Bradley Cooper Makes 'Time's 100 Most Influential People & He's Earned His Spot For More Than 'American Sniper'
Thanks to the polarizing box office hit American Sniper, 2014 was a good year for everyone's favorite member of The Hangover's Wolf Pack. Now that Bradley Cooper made Time Magazine 's Most Influential People list, 2015 isn't looking too shabby either. Cooper was one of only two artists to make the cover (top honors went to Kanye West, while the other three covers were reserved for Ruth Bader Ginsburg, Misty Copeland, and Jorge Ramos), and, given the company he is keeping on the list of honorees which includes the likes of Amy Schumer, Christopher Nolan, and Julianna Margulies, we could easily say he earned his spot because he is so recognizable. Cooper is the only bona fide star on the list. Nolan may be famous, but his face is not. Should Cooper's star power in any way diminish his position on the list or the cover? Absolutely not.
His cover will sell, but that is not the only reason why he was chosen to be on it. As Cooper's friend Oliver Platt writes in his Time essay, "It’s hard to make people, especially your friends, forget who you are onscreen. But Bradley’s that good. And I think we’ve seen only a hint of what’s to come." American Sniper was one of 2014's most controversial films. It riled many thanks to its depictions of war and the way it seemed to glorify the act of being a sniper. While it is easy to judge the atrocities of war from afar, the truth is the film and Cooper's performance struck a chord with many veterans.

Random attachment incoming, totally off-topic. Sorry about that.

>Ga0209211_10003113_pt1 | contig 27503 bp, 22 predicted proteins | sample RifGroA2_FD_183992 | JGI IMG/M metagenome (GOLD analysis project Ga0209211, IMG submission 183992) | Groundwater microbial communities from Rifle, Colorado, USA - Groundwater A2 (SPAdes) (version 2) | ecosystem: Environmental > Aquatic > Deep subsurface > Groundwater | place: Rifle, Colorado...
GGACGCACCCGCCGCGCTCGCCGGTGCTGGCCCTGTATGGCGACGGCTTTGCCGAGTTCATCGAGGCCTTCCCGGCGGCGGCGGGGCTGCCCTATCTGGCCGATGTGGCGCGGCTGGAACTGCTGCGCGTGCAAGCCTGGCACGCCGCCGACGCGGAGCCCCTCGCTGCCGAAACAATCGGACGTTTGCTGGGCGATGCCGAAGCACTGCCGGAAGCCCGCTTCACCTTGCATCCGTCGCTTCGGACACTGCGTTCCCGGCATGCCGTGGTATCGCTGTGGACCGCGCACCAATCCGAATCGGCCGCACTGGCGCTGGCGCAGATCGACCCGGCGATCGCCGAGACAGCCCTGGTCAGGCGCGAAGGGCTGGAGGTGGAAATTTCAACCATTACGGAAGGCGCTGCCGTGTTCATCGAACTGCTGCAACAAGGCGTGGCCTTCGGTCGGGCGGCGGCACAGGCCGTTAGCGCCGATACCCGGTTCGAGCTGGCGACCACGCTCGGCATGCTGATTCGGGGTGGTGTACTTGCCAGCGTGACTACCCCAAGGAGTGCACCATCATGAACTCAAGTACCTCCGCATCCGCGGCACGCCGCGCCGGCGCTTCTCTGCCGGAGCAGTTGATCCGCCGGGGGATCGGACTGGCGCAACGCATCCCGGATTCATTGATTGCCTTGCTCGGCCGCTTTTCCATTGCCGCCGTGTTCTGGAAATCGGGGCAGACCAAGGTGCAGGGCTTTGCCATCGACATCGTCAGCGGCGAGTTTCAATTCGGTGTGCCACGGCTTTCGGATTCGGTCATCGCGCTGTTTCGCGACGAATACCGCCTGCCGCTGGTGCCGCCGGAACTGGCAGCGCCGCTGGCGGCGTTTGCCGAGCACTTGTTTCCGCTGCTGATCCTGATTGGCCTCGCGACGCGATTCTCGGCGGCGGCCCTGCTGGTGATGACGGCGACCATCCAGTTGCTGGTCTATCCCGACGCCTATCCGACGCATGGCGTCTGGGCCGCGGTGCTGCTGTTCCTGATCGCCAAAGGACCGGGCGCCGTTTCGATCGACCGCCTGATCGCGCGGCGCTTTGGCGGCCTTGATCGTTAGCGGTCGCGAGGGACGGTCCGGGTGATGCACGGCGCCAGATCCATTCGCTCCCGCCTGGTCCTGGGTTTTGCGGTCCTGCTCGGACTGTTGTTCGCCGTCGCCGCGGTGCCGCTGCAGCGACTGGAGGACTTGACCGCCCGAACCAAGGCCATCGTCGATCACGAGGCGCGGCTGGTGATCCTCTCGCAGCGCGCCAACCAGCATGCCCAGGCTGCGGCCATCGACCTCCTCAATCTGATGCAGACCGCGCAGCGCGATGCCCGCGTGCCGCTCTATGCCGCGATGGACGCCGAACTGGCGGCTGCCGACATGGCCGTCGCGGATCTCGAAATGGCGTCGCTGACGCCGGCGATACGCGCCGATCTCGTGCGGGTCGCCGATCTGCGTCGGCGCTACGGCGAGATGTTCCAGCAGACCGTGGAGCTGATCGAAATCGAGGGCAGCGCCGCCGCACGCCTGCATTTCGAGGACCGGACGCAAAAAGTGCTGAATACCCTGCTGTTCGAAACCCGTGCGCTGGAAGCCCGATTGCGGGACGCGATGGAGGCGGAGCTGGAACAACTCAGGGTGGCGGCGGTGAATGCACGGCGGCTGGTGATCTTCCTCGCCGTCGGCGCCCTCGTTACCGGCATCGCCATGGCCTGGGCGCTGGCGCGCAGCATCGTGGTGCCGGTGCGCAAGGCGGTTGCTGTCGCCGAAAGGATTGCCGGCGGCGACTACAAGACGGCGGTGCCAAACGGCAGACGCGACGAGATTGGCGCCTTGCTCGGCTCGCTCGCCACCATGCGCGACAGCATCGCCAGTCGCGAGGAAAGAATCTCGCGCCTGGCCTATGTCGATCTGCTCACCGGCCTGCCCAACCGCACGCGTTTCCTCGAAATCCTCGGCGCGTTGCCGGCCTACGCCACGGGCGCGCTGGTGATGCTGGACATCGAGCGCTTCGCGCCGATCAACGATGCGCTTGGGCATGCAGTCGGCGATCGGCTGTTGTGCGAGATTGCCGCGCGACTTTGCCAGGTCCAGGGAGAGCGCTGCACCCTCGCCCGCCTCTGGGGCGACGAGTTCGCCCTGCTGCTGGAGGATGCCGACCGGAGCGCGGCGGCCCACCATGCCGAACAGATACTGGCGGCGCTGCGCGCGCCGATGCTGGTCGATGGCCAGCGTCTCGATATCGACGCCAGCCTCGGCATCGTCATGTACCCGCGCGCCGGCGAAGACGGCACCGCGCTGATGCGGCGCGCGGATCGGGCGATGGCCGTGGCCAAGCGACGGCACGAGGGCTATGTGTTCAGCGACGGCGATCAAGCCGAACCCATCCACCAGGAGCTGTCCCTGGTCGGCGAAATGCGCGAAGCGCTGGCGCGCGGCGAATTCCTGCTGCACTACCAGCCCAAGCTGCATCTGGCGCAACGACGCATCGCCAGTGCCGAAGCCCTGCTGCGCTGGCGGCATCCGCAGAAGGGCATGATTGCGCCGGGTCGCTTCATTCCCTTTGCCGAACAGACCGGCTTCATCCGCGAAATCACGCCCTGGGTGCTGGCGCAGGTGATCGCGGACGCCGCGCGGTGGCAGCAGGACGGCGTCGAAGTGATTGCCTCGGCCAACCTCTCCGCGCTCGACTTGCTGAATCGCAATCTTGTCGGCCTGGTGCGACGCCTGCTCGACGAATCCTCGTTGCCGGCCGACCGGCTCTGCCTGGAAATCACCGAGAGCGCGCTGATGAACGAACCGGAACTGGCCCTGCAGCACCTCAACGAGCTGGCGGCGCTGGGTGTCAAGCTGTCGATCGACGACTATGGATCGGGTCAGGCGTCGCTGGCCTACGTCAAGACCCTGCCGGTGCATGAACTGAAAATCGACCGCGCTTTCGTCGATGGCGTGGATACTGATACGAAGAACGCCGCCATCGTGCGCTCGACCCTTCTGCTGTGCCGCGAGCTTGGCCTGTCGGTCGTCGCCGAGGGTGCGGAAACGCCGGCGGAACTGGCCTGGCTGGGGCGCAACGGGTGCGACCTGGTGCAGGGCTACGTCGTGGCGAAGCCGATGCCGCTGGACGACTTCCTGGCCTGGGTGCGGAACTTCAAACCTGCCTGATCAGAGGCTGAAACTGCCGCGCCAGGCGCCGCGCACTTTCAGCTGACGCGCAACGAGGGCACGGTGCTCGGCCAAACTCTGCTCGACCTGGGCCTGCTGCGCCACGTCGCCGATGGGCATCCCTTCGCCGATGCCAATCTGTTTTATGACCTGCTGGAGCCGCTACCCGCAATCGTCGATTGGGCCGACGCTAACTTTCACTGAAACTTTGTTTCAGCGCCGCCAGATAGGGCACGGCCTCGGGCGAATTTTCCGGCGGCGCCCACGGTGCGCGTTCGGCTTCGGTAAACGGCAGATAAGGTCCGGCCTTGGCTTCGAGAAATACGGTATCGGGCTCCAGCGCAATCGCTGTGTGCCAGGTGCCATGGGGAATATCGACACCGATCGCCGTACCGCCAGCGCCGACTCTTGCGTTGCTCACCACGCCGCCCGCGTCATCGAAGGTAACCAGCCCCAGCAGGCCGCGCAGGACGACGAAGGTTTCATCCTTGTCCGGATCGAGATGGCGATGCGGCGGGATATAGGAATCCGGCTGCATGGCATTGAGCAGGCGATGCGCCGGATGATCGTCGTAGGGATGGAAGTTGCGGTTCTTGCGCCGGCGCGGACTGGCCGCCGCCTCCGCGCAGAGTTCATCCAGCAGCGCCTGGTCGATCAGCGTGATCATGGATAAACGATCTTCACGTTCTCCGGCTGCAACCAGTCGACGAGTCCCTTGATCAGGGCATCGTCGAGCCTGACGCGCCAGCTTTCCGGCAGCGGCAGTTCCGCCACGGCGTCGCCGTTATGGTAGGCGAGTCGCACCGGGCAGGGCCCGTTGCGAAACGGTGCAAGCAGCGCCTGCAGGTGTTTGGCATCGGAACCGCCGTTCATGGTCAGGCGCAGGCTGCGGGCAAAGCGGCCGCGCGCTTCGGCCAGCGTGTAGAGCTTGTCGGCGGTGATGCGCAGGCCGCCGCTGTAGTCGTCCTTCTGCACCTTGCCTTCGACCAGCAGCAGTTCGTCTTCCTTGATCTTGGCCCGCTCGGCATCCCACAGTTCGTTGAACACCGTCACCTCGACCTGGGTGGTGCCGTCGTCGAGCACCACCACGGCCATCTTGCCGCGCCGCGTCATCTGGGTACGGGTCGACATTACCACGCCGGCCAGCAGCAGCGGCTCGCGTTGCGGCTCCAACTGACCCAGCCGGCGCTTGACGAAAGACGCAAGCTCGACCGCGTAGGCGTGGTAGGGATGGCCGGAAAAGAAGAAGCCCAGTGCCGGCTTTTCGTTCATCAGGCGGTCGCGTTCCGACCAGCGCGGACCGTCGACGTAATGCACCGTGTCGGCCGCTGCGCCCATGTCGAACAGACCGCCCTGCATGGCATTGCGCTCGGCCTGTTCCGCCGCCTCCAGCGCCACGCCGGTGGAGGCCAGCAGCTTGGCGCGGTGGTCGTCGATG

"I had no idea the impact the movie would have, and I just see this as a huge opportunity as an actor to have another weapon or tool in my toolbox to go around and spread awareness of the necessity for our country to deal with veteran's issues," Cooper says in his Time video interview. No matter what your personal opinion on the War in Iraq is or how it was portrayed in the film, activism for the men and women who fought overseas is always a positive.
Cooper is humble throughout his interview, and it is not faux humility. He admits right from the start that he believes he earned his spot because of the cultural impact of American Sniper. His most recent work earned him the spot and the cover, but Cooper would have belonged on the list with or without American Sniper — he is just that good.
Cooper is one of Hollywood's truest stars. He did his time on television taking intriguing parts where he could find them from lovesick reporter Will on Alias to his memorable turn on Nip/Tuck. From there, he crept into the world of film with The A Team and The Hangover — movies that typecast him as the hot jerk. Then he went off book. Cooper wowed us in Silver Linings Playbook, took on the role of a belligerent raccoon in Guardians of the Galaxy, and embodied a man whose life very few could ever understand in American Sniper. Even as his star rises, Cooper remains refreshingly candid and down to earth. He has not forgotten where he came from; if he had, he probably would not be doing the Wet Hot American Summer series on Netflix.
As Platt notes, "He’s a dazzling actor. Silver Linings Playbook, American Hustle, The Elephant Man — these are increasingly brave, eccentric, breathtakingly diverse performances." We are just beginning to see the full extent of Cooper's talent. His pearly whites may drive up the sales of this week's Time Magazine, but Cooper is much more than a pretty face. He is one of the most talented actors working in Hollywood today, and, yes, one of the most influential too.